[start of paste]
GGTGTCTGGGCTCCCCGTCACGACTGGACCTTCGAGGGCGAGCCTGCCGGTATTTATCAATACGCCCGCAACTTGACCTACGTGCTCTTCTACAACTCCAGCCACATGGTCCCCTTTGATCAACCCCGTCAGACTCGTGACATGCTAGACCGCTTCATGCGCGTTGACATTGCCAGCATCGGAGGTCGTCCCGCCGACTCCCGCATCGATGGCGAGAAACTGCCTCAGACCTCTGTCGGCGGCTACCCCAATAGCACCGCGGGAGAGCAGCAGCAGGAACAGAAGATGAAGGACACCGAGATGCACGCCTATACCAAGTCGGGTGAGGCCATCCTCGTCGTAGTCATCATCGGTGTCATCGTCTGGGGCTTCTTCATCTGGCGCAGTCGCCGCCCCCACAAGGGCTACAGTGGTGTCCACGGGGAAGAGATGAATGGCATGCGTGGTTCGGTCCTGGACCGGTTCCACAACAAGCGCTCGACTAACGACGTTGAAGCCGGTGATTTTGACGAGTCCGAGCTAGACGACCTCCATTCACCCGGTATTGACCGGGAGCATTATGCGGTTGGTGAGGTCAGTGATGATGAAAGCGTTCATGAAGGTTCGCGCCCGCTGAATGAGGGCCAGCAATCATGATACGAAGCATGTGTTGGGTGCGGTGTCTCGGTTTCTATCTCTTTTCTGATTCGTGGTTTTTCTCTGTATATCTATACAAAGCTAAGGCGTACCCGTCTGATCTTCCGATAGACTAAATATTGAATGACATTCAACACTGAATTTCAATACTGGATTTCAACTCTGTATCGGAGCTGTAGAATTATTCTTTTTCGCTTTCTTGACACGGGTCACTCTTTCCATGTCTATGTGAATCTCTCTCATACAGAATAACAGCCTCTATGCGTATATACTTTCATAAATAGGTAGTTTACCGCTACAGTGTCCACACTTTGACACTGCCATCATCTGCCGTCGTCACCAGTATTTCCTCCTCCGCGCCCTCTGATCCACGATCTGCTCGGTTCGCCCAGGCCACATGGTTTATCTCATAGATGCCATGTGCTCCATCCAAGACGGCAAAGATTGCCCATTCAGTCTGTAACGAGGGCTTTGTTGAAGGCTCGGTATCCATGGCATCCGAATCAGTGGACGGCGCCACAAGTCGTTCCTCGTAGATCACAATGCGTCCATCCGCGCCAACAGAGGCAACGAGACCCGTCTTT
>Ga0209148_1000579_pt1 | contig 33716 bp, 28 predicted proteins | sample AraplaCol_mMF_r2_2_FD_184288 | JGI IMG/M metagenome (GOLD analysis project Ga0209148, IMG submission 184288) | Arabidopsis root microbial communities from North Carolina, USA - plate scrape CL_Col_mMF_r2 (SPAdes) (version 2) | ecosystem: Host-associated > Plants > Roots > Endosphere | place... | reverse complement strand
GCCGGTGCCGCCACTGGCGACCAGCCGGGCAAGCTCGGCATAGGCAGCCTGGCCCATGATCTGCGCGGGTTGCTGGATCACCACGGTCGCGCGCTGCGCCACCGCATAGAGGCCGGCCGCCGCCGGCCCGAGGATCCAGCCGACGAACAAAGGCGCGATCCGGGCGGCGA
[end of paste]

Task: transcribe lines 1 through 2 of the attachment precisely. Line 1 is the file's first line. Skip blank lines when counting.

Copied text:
GGTGTCTGGGCTCCCCGTCACGACTGGACCTTCGAGGGCGAGCCTGCCGGTATTTATCAATACGCCCGCAACTTGACCTACGTGCTCTTCTACAACTCCAGCCACATGGTCCCCTTTGATCAACCCCGTCAGACTCGTGACATGCTAGACCGCTTCATGCGCGTTGACATTGCCAGCATCGGAGGTCGTCCCGCCGACTCCCGCATCGATGGCGAGAAACTGCCTCAGACCTCTGTCGGCGGCTACCCCAATAGCACCGCGGGAGAGCAGCAGCAGGAACAGAAGATGAAGGACACCGAGATGCACGCCTATACCAAGTCGGGTGAGGCCATCCTCGTCGTAGTCATCATCGGTGTCATCGTCTGGGGCTTCTTCATCTGGCGCAGTCGCCGCCCCCACAAGGGCTACAGTGGTGTCCACGGGGAAGAGATGAATGGCATGCGTGGTTCGGTCCTGGACCGGTTCCACAACAAGCGCTCGACTAACGACGTTGAAGCCGGTGATTTTGACGAGTCCGAGCTAGACGACCTCCATTCACCCGGTATTGACCGGGAGCATTATGCGGTTGGTGAGGTCAGTGATGATGAAAGCGTTCATGAAGGTTCGCGCCCGCTGAATGAGGGCCAGCAATCATGATACGAAGCATGTGTTGGGTGCGGTGTCTCGGTTTCTATCTCTTTTCTGATTCGTGGTTTTTCTCTGTATATCTATACAAAGCTAAGGCGTACCCGTCTGATCTTCCGATAGACTAAATATTGAATGACATTCAACACTGAATTTCAATACTGGATTTCAACTCTGTATCGGAGCTGTAGAATTATTCTTTTTCGCTTTCTTGACACGGGTCACTCTTTCCATGTCTATGTGAATCTCTCTCATACAGAATAACAGCCTCTATGCGTATATACTTTCATAAATAGGTAGTTTACCGCTACAGTGTCCACACTTTGACACTGCCATCATCTGCCGTCGTCACCAGTATTTCCTCCTCCGCGCCCTCTGATCCACGATCTGCTCGGTTCGCCCAGGCCACATGGTTTATCTCATAGATGCCATGTGCTCCATCCAAGACGGCAAAGATTGCCCATTCAGTCTGTAACGAGGGCTTTGTTGAAGGCTCGGTATCCATGGCATCCGAATCAGTGGACGGCGCCACAAGTCGTTCCTCGTAGATCACAATGCGTCCATCCGCGCCAACAGAGGCAACGAGACCCGTCTTT
>Ga0209148_1000579_pt1 | contig 33716 bp, 28 predicted proteins | sample AraplaCol_mMF_r2_2_FD_184288 | JGI IMG/M metagenome (GOLD analysis project Ga0209148, IMG submission 184288) | Arabidopsis root microbial communities from North Carolina, USA - plate scrape CL_Col_mMF_r2 (SPAdes) (version 2) | ecosystem: Host-associated > Plants > Roots > Endosphere | place... | reverse complement strand